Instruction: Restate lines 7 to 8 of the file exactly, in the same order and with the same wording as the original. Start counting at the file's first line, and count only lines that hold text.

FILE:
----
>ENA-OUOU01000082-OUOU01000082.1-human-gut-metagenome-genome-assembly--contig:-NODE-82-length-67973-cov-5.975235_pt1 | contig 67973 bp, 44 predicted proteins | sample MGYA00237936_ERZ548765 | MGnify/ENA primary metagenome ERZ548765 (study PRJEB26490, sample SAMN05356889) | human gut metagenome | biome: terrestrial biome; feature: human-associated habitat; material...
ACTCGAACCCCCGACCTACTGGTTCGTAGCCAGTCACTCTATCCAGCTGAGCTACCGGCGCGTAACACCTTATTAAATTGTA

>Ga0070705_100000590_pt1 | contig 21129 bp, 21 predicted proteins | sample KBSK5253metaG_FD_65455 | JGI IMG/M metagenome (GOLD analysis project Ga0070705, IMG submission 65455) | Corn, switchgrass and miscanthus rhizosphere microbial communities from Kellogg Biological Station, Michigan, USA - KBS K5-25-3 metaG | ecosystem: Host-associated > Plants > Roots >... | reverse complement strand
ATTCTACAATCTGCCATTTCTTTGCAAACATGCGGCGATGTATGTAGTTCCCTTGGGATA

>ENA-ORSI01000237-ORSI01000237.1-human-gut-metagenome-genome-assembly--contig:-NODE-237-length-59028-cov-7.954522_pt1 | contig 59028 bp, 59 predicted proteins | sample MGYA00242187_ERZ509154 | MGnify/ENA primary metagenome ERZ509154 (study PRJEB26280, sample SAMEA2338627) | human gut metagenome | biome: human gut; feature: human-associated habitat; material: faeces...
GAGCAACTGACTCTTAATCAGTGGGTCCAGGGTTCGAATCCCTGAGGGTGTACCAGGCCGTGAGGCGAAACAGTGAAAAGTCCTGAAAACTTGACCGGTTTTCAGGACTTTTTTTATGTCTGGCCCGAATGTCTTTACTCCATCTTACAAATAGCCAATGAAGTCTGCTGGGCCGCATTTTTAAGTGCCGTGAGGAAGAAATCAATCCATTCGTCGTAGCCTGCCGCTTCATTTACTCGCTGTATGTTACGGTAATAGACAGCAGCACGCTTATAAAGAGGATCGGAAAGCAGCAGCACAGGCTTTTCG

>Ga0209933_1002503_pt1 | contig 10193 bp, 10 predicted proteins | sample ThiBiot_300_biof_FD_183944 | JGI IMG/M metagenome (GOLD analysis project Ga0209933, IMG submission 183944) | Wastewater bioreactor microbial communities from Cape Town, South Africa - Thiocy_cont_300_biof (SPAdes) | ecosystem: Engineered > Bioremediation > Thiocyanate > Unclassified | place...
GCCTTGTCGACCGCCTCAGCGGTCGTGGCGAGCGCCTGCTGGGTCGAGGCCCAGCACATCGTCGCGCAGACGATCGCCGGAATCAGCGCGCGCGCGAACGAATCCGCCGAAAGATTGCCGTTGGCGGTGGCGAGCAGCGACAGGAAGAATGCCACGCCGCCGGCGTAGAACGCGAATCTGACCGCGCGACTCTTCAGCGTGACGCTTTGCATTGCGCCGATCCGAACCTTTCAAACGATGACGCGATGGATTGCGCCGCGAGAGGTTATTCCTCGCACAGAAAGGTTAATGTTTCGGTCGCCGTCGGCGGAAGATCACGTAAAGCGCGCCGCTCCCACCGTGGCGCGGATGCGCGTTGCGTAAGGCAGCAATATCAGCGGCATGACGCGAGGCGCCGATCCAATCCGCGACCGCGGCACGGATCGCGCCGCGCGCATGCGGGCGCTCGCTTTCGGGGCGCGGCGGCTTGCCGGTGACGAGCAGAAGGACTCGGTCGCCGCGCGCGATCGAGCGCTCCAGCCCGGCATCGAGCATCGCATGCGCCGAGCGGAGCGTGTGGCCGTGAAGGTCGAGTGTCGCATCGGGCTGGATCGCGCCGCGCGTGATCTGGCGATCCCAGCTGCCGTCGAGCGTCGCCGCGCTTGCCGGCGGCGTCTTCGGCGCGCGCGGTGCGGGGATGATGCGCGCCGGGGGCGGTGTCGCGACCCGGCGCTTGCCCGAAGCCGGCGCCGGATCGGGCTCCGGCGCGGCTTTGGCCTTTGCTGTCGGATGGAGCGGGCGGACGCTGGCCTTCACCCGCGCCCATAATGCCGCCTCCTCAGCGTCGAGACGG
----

>Ga0209933_1002503_pt1 | contig 10193 bp, 10 predicted proteins | sample ThiBiot_300_biof_FD_183944 | JGI IMG/M metagenome (GOLD analysis project Ga0209933, IMG submission 183944) | Wastewater bioreactor microbial communities from Cape Town, South Africa - Thiocy_cont_300_biof (SPAdes) | ecosystem: Engineered > Bioremediation > Thiocyanate > Unclassified | place...
GCCTTGTCGACCGCCTCAGCGGTCGTGGCGAGCGCCTGCTGGGTCGAGGCCCAGCACATCGTCGCGCAGACGATCGCCGGAATCAGCGCGCGCGCGAACGAATCCGCCGAAAGATTGCCGTTGGCGGTGGCGAGCAGCGACAGGAAGAATGCCACGCCGCCGGCGTAGAACGCGAATCTGACCGCGCGACTCTTCAGCGTGACGCTTTGCATTGCGCCGATCCGAACCTTTCAAACGATGACGCGATGGATTGCGCCGCGAGAGGTTATTCCTCGCACAGAAAGGTTAATGTTTCGGTCGCCGTCGGCGGAAGATCACGTAAAGCGCGCCGCTCCCACCGTGGCGCGGATGCGCGTTGCGTAAGGCAGCAATATCAGCGGCATGACGCGAGGCGCCGATCCAATCCGCGACCGCGGCACGGATCGCGCCGCGCGCATGCGGGCGCTCGCTTTCGGGGCGCGGCGGCTTGCCGGTGACGAGCAGAAGGACTCGGTCGCCGCGCGCGATCGAGCGCTCCAGCCCGGCATCGAGCATCGCATGCGCCGAGCGGAGCGTGTGGCCGTGAAGGTCGAGTGTCGCATCGGGCTGGATCGCGCCGCGCGTGATCTGGCGATCCCAGCTGCCGTCGAGCGTCGCCGCGCTTGCCGGCGGCGTCTTCGGCGCGCGCGGTGCGGGGATGATGCGCGCCGGGGGCGGTGTCGCGACCCGGCGCTTGCCCGAAGCCGGCGCCGGATCGGGCTCCGGCGCGGCTTTGGCCTTTGCTGTCGGATGGAGCGGGCGGACGCTGGCCTTCACCCGCGCCCATAATGCCGCCTCCTCAGCGTCGAGACGG